Yet Another Antitrust Challenge for Microsoft?

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Two engineers at the computer security firm Symantec are coming to Brussels next week to discuss the antitrust threat posed to their company by the upcoming version of Microsoft's Windows, dubbed Vista, a Symantec spokesperson said Thursday.

Vice President for Consumer Engineering Rowan Trollope and a senior engineer in the technology strategy office, Bruce McCorkendale, will press their case to the European antitrust regulator, the European Commission.

Vista is due to launch at the beginning of next year.

Microsoft Has Been Warned

The Commission has warned Microsoft about the possible impact on competition of Vista's built-in security software. The regulator fears that by including a sophisticated antivirus program in Vista, this could have a similar effect to the bundling of Media Player with Windows XP.

Two and a half years ago the Commission ruled that the bundling of Media Player into Windows was anticompetitive and ordered Microsoft to launch a second version of Windows without Media Player. It also fined the company nearly $634 million.

Meanwhile, Adobe Systems has told European Union regulators that Microsoft should be banned from bundling in free competing software for reading and writing electronic documents into Vista, according to a report in The Wall Street Journal Europe.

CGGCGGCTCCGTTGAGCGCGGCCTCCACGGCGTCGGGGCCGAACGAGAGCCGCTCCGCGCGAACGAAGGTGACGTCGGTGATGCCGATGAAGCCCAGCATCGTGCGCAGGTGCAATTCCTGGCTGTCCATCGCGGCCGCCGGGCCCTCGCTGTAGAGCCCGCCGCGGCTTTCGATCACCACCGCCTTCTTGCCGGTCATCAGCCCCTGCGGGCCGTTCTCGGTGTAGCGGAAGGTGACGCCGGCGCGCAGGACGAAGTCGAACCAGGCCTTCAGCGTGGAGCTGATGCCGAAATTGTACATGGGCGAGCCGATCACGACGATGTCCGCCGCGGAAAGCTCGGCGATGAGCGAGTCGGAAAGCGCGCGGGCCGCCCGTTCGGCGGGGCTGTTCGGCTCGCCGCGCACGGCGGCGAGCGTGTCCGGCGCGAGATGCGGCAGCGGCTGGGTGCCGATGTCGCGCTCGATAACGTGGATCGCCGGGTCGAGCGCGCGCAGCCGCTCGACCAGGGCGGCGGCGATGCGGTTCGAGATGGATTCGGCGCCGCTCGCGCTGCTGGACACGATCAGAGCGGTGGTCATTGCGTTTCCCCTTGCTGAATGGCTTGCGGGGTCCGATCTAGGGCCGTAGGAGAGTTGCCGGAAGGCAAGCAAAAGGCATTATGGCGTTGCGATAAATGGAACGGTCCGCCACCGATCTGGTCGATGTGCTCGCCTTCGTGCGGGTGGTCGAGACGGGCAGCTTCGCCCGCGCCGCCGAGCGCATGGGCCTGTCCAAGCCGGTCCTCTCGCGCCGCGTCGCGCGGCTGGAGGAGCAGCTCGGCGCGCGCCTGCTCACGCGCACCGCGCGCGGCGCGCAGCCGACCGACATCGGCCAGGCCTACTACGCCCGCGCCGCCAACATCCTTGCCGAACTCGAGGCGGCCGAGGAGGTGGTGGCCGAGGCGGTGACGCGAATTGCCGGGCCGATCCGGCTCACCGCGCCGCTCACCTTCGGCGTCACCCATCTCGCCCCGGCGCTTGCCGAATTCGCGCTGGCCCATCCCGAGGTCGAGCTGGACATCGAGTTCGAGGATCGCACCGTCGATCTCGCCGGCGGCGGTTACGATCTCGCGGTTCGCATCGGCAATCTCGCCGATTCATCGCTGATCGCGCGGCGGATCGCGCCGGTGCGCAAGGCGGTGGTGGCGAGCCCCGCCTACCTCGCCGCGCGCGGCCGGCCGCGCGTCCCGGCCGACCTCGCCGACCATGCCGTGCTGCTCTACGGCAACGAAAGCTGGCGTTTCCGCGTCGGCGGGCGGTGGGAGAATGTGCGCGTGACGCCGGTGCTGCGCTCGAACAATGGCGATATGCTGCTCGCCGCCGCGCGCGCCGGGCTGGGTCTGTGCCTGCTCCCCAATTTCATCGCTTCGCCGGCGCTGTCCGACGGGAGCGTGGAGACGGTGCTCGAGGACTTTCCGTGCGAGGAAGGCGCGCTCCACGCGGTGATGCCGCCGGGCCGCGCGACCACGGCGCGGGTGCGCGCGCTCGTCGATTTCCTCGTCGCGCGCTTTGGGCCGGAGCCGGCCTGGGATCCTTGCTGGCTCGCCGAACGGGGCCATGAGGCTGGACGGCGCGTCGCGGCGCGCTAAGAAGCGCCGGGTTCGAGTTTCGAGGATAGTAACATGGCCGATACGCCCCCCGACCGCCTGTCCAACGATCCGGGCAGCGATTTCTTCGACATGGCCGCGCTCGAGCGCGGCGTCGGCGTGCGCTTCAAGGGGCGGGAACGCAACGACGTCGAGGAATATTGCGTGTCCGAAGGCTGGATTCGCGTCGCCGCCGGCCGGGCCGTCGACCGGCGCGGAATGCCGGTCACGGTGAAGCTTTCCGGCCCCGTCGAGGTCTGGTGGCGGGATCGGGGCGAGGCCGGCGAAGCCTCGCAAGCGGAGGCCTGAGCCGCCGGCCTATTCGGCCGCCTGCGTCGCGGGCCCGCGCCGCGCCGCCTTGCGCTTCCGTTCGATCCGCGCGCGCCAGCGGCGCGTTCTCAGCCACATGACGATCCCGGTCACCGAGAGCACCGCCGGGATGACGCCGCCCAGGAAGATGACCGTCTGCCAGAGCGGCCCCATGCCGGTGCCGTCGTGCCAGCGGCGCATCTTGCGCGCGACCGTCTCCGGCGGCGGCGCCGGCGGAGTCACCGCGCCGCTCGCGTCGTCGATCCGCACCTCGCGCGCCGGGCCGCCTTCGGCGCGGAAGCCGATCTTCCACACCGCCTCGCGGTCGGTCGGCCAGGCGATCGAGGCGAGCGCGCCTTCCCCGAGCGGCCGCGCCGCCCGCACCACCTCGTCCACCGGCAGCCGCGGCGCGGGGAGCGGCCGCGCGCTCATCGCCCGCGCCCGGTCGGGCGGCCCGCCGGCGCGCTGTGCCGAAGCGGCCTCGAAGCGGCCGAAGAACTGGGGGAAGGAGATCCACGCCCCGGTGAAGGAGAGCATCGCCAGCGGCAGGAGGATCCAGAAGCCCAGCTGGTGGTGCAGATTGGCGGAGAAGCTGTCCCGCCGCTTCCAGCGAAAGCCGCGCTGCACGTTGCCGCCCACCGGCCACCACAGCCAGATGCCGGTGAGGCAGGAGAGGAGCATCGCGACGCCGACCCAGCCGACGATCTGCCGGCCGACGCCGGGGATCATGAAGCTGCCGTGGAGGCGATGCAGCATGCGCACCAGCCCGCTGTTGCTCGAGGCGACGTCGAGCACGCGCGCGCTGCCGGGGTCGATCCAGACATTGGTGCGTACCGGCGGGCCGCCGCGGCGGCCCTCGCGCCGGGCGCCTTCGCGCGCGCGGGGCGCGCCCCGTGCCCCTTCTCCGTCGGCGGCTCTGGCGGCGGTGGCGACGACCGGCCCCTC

The paper cites unnamed people familiar with the situation.

Security Issue or Non-Issue?

Adobe's and Symantec's lobbying moves will come as no surprise to the Commission. Competition Commissioner Neelie Kroes wrote to Microsoft in March expressing concern about Vista's impact on competition, and cited the computer security and document reader and writers sectors as examples of where Microsoft's bundling strategy might pose competition problems.

However, earlier this week Kroes insisted she wasn't calling for Microsoft to launch Vista without any security system.

"I have seen it suggested that the Commission may seek to prevent Microsoft from improving the security of its operating system. This is categorically not the case," she wrote in a letter to the Financial Times newspaper.

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